Currently ahead of schedule, this project will be completed in the fall in time for the start of football season.
The renovations done in the Boiling University Center is Phase 1 of a much larger project. Phase 1 consists of the new Office of Student Life, Welcome Center and maintenance renovations, and will cost the university almost $1.3 million.
After the library was moved from the second floor to the first in 2014, there were questions about what to do with the new space. The proposal to create a new Office of Student Life, by John Abel, assistant Vice Chancellor of Student Services was selected. The space will be a unified area containing the offices of the Student Activities Council, Student Government Association, Student Affairs and Greek Life coordinator.
“Getting all of that under one roof I hope has a huge impact for students,” said Abel.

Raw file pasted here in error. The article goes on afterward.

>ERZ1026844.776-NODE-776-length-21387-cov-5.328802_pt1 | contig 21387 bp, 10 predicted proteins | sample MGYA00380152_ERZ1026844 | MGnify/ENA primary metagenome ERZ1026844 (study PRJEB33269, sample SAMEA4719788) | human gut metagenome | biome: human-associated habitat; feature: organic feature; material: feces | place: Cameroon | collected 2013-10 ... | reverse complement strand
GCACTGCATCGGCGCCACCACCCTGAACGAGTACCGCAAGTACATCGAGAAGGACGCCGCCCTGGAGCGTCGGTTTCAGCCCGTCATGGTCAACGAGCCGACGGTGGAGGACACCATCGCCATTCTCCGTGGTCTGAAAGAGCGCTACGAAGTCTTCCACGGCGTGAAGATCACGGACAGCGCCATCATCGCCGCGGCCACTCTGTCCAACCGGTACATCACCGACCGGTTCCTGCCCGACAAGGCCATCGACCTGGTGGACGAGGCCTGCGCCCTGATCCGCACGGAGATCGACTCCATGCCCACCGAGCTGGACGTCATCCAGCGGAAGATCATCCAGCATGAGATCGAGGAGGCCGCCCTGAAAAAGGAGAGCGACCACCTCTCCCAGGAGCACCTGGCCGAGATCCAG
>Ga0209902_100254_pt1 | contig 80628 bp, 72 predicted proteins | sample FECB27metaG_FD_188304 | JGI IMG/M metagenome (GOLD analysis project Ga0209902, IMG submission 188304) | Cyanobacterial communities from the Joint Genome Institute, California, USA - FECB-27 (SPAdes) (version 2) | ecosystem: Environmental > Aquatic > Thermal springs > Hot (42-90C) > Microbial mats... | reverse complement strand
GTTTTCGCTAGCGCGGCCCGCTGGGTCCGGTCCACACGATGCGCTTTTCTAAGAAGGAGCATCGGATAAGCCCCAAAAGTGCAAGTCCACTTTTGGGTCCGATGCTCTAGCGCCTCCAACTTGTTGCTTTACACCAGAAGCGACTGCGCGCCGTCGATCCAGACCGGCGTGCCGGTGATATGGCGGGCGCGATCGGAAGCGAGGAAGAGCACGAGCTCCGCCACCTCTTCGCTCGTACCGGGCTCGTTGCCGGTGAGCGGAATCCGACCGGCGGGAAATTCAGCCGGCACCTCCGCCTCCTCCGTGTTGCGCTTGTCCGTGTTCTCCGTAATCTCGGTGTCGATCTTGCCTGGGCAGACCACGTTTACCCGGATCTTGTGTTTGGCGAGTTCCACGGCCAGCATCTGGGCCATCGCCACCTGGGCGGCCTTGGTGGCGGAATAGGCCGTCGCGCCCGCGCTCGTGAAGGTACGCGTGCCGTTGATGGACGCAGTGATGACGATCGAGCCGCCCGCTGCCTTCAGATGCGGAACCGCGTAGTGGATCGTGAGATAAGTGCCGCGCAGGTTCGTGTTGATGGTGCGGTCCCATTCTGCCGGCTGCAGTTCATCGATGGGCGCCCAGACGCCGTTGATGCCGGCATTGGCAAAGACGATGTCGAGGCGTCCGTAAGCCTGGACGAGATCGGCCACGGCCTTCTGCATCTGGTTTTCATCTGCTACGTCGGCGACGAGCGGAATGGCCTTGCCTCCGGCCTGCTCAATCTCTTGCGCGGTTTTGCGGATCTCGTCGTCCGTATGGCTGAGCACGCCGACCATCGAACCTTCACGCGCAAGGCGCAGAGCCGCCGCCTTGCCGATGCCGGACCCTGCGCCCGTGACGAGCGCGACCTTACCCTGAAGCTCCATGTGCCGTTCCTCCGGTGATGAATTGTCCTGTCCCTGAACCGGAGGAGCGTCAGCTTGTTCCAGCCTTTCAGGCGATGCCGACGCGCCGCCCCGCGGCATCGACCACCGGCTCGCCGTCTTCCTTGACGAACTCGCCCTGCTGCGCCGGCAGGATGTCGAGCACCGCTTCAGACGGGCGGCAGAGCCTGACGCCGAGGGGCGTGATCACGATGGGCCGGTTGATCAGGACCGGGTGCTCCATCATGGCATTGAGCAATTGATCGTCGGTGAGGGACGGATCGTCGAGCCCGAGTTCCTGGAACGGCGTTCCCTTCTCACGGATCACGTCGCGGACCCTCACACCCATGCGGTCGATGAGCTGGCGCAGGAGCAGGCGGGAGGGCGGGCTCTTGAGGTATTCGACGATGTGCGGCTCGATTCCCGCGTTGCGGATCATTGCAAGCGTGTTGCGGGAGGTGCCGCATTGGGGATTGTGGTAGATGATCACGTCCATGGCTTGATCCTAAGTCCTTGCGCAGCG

To add to the space’s functionality, it will also serve as a lounge or study area for students.
Dr. Margaret Toston, Vice Chancellor of Student Affairs, and Nancy Yarbrough, Vice Chancellor of Finance had the idea to have an official welcome area for the university on the first floor. The Welcome Center will be by the Watkins Auditorium and inside what used to be the old post office. It will be primarily used for those visiting the campus but can also serve in other capacities. The welcome desk is also being moved to the first floor.